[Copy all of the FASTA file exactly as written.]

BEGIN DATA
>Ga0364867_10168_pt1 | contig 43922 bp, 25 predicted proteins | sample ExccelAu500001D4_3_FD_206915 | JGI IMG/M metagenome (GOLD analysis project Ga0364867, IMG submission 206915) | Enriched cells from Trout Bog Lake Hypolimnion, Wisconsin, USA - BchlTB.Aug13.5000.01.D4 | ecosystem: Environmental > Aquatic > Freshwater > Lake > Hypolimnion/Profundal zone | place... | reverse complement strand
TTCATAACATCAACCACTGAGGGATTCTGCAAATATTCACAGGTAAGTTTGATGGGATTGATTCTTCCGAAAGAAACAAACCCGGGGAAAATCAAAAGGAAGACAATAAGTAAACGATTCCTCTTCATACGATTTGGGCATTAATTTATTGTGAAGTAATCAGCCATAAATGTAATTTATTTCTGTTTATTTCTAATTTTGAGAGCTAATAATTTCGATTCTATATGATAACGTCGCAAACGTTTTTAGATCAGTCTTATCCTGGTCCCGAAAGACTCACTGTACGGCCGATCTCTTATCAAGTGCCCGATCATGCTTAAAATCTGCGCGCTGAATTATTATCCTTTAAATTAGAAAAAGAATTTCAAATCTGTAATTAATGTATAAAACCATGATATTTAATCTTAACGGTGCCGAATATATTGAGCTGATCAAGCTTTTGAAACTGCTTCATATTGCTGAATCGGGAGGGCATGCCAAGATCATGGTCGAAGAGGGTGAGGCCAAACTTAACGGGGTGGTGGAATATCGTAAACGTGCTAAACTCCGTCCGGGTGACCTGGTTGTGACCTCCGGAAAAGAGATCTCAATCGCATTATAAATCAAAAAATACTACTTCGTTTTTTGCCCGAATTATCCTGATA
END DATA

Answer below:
>Ga0364867_10168_pt1 | contig 43922 bp, 25 predicted proteins | sample ExccelAu500001D4_3_FD_206915 | JGI IMG/M metagenome (GOLD analysis project Ga0364867, IMG submission 206915) | Enriched cells from Trout Bog Lake Hypolimnion, Wisconsin, USA - BchlTB.Aug13.5000.01.D4 | ecosystem: Environmental > Aquatic > Freshwater > Lake > Hypolimnion/Profundal zone | place... | reverse complement strand
TTCATAACATCAACCACTGAGGGATTCTGCAAATATTCACAGGTAAGTTTGATGGGATTGATTCTTCCGAAAGAAACAAACCCGGGGAAAATCAAAAGGAAGACAATAAGTAAACGATTCCTCTTCATACGATTTGGGCATTAATTTATTGTGAAGTAATCAGCCATAAATGTAATTTATTTCTGTTTATTTCTAATTTTGAGAGCTAATAATTTCGATTCTATATGATAACGTCGCAAACGTTTTTAGATCAGTCTTATCCTGGTCCCGAAAGACTCACTGTACGGCCGATCTCTTATCAAGTGCCCGATCATGCTTAAAATCTGCGCGCTGAATTATTATCCTTTAAATTAGAAAAAGAATTTCAAATCTGTAATTAATGTATAAAACCATGATATTTAATCTTAACGGTGCCGAATATATTGAGCTGATCAAGCTTTTGAAACTGCTTCATATTGCTGAATCGGGAGGGCATGCCAAGATCATGGTCGAAGAGGGTGAGGCCAAACTTAACGGGGTGGTGGAATATCGTAAACGTGCTAAACTCCGTCCGGGTGACCTGGTTGTGACCTCCGGAAAAGAGATCTCAATCGCATTATAAATCAAAAAATACTACTTCGTTTTTTGCCCGAATTATCCTGATA